South African Archbishop Denis Hurley of Durban was one of the most distinguished Fathers of the Second Vatican Council and for 40 years a courageous and outspoken opponent of the apartheid system.
Last week 14 Quex Road in north London was named Denis Hurley House in his honour. A liturgy of dedication led by Fr William Fitzpatrick, provincial of the Oblates of Mary Immaculate, included a blessing ceremony conducted by Cardinal Cormac Murphy-O’Connor.
Emeritus Bishop David Konstant of Leeds delivered an appreciation of Denis Hurley as part of the service, which also included a hymn written by Archbishop Hurley.
Denis Hurley House stands opposite Sacred Heart church in Kilburn. It is the home of the Oblates’ Partners in Mission programme, led by Fr Lorcan O’Reilly OMI, which seeks to draw people into action for justice and peace in the service of the poor.
The newly formed Denis Hurley Association, set up to support the work of Emmanuel Cathedral offering social and economic support to the poor and destitute in Durban, will also have its base in Denis Hurley House.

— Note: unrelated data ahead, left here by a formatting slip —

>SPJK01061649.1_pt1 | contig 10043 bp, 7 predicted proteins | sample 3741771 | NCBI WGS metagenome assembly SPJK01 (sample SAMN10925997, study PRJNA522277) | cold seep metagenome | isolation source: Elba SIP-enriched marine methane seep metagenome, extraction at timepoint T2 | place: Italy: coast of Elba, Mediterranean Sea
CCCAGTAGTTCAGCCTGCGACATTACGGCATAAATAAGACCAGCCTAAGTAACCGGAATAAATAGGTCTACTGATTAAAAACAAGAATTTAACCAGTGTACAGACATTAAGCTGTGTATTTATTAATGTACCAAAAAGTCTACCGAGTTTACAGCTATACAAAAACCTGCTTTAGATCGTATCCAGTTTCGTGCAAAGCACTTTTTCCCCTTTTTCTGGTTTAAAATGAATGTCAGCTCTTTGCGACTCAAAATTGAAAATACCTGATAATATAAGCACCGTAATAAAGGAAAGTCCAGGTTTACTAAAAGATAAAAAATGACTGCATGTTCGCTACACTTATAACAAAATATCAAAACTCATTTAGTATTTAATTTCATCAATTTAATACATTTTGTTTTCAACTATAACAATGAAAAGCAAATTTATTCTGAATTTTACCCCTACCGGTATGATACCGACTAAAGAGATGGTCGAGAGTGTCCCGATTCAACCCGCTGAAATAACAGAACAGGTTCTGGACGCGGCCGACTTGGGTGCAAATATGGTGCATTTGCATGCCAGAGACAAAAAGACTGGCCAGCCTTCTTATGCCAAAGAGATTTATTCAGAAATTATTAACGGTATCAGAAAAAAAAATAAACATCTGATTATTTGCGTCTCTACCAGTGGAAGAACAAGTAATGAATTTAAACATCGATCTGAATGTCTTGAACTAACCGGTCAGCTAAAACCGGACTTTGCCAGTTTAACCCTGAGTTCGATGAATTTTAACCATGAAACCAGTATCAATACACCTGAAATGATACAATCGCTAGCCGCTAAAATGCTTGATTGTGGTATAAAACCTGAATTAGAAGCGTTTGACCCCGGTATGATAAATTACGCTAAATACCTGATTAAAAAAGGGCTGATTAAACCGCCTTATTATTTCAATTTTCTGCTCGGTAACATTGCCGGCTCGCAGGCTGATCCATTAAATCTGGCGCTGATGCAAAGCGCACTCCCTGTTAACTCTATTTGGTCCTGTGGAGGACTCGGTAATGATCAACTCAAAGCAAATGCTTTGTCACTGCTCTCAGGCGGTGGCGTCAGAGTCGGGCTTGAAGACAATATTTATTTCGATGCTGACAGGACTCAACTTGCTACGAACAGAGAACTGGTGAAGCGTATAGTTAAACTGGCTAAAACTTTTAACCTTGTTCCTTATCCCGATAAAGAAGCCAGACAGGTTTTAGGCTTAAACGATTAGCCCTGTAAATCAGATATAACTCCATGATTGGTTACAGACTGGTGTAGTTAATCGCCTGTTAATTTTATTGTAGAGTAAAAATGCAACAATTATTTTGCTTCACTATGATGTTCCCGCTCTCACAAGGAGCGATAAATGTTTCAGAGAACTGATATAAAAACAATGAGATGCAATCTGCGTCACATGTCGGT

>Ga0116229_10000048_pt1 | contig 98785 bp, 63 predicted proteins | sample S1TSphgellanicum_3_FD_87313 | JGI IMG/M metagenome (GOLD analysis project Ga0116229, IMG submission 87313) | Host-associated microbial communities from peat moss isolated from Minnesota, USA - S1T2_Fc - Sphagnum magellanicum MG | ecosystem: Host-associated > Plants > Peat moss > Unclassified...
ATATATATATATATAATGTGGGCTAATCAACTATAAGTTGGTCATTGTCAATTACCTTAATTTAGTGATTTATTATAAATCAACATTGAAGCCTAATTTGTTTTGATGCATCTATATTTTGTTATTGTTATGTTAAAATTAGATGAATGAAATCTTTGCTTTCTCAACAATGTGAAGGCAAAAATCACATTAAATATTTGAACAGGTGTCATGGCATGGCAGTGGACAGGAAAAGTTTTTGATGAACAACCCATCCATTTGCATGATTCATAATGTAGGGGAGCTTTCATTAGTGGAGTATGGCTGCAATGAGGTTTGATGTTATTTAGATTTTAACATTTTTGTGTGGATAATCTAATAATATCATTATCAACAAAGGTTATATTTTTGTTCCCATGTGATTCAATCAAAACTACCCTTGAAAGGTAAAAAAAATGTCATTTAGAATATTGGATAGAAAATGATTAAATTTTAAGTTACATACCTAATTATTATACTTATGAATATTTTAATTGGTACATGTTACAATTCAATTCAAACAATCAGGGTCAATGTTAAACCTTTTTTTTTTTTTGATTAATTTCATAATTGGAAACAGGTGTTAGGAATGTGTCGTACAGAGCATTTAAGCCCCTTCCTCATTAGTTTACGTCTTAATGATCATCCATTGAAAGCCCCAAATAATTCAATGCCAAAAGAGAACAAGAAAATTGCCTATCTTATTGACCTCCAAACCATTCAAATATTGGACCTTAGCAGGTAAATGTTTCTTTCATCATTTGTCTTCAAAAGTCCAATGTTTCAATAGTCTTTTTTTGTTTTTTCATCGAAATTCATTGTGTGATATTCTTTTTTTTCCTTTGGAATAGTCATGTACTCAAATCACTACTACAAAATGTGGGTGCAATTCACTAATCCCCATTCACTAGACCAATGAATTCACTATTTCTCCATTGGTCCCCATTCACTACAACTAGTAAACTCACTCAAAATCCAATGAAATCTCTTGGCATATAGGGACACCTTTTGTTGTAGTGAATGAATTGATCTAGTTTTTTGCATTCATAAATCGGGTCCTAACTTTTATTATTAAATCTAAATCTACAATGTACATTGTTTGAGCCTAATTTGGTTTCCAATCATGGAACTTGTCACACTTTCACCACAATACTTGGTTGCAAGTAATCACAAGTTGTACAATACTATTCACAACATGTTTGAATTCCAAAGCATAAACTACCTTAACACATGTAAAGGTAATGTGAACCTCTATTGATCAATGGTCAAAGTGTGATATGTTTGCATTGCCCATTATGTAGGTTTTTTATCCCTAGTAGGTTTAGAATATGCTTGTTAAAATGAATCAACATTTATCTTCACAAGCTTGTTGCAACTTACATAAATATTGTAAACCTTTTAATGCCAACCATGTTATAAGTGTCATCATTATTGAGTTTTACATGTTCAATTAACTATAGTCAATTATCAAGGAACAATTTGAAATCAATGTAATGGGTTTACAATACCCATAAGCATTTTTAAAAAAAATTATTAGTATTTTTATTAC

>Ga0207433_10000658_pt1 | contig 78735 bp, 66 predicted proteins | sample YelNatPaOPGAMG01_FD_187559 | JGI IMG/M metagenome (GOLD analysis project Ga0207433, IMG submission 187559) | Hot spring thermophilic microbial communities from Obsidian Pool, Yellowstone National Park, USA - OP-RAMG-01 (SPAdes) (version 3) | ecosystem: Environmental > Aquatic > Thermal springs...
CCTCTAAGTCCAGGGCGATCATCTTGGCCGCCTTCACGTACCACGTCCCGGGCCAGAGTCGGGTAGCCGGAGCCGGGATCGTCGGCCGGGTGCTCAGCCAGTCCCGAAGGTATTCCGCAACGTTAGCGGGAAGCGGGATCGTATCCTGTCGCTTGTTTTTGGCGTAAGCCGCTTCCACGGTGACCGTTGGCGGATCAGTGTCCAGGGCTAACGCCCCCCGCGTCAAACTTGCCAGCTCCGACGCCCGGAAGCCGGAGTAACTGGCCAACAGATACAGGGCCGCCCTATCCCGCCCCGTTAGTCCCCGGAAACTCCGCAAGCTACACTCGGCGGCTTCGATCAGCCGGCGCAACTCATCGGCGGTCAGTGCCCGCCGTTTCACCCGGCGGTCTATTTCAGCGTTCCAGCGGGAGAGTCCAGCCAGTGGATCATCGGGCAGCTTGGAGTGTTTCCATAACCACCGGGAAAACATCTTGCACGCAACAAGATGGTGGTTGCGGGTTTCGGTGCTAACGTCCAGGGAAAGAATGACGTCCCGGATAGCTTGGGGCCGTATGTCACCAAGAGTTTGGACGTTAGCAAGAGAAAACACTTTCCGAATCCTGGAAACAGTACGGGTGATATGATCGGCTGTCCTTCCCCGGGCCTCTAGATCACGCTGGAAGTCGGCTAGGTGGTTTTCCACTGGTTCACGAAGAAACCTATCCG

Robina Rafferty, chairwoman of the association and other trustees, together with Fr Stephen Tully, administrator of Durban Cathedral, also took part in the service.
On his death in 2004 at the age of 89 Archbishop Hurley, himself an Oblate, had been a bishop for 58 years. He was a leading figure in the 20th-century African Church and a dedicated prophet of justice and reconciliation in South Africa. St Eugene of Mazenod, the Oblates’ founder, challenged his followers “to leave nothing undared for the Kingdom of God”. Denis Hurley’s audacious ministry was a faithful witness to that challenge in the second half of the 20th century.
Those who comprise Denis Hurley House last week committed themselves to embrace that same challenge in the 21st century.